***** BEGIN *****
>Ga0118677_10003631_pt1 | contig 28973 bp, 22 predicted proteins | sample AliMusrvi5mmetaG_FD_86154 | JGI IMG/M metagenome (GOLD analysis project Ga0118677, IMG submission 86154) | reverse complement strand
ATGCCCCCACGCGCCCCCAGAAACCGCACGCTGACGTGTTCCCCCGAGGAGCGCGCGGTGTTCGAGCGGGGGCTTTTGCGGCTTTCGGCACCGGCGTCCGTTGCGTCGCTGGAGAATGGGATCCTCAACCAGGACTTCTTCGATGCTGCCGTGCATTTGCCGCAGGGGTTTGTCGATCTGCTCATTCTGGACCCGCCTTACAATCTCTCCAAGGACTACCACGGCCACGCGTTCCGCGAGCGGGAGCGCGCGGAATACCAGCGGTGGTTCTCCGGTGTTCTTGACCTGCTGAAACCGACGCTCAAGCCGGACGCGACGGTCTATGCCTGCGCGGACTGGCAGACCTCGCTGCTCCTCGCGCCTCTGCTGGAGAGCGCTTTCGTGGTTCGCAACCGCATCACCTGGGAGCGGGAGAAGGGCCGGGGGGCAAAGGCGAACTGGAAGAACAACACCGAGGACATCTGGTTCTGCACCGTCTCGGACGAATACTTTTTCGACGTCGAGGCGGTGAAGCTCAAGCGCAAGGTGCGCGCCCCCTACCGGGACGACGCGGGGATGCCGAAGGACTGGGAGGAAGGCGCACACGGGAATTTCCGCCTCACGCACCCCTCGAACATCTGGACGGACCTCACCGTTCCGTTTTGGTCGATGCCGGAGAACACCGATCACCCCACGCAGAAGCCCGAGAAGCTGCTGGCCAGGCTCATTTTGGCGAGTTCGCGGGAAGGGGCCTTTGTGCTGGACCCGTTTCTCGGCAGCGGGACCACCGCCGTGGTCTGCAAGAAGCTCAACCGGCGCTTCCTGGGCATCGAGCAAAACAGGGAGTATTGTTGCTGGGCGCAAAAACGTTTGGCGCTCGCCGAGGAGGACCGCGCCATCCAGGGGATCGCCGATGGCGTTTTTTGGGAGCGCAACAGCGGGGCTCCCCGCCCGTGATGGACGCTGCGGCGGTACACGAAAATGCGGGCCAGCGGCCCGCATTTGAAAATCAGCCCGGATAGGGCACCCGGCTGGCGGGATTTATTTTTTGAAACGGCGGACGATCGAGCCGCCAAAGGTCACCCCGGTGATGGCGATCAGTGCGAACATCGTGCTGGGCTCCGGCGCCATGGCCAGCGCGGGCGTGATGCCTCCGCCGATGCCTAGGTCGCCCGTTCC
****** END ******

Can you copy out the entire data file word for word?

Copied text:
>Ga0118677_10003631_pt1 | contig 28973 bp, 22 predicted proteins | sample AliMusrvi5mmetaG_FD_86154 | JGI IMG/M metagenome (GOLD analysis project Ga0118677, IMG submission 86154) | reverse complement strand
ATGCCCCCACGCGCCCCCAGAAACCGCACGCTGACGTGTTCCCCCGAGGAGCGCGCGGTGTTCGAGCGGGGGCTTTTGCGGCTTTCGGCACCGGCGTCCGTTGCGTCGCTGGAGAATGGGATCCTCAACCAGGACTTCTTCGATGCTGCCGTGCATTTGCCGCAGGGGTTTGTCGATCTGCTCATTCTGGACCCGCCTTACAATCTCTCCAAGGACTACCACGGCCACGCGTTCCGCGAGCGGGAGCGCGCGGAATACCAGCGGTGGTTCTCCGGTGTTCTTGACCTGCTGAAACCGACGCTCAAGCCGGACGCGACGGTCTATGCCTGCGCGGACTGGCAGACCTCGCTGCTCCTCGCGCCTCTGCTGGAGAGCGCTTTCGTGGTTCGCAACCGCATCACCTGGGAGCGGGAGAAGGGCCGGGGGGCAAAGGCGAACTGGAAGAACAACACCGAGGACATCTGGTTCTGCACCGTCTCGGACGAATACTTTTTCGACGTCGAGGCGGTGAAGCTCAAGCGCAAGGTGCGCGCCCCCTACCGGGACGACGCGGGGATGCCGAAGGACTGGGAGGAAGGCGCACACGGGAATTTCCGCCTCACGCACCCCTCGAACATCTGGACGGACCTCACCGTTCCGTTTTGGTCGATGCCGGAGAACACCGATCACCCCACGCAGAAGCCCGAGAAGCTGCTGGCCAGGCTCATTTTGGCGAGTTCGCGGGAAGGGGCCTTTGTGCTGGACCCGTTTCTCGGCAGCGGGACCACCGCCGTGGTCTGCAAGAAGCTCAACCGGCGCTTCCTGGGCATCGAGCAAAACAGGGAGTATTGTTGCTGGGCGCAAAAACGTTTGGCGCTCGCCGAGGAGGACCGCGCCATCCAGGGGATCGCCGATGGCGTTTTTTGGGAGCGCAACAGCGGGGCTCCCCGCCCGTGATGGACGCTGCGGCGGTACACGAAAATGCGGGCCAGCGGCCCGCATTTGAAAATCAGCCCGGATAGGGCACCCGGCTGGCGGGATTTATTTTTTGAAACGGCGGACGATCGAGCCGCCAAAGGTCACCCCGGTGATGGCGATCAGTGCGAACATCGTGCTGGGCTCCGGCGCCATGGCCAGCGCGGGCGTGATGCCTCCGCCGATGCCTAGGTCGCCCGTTCC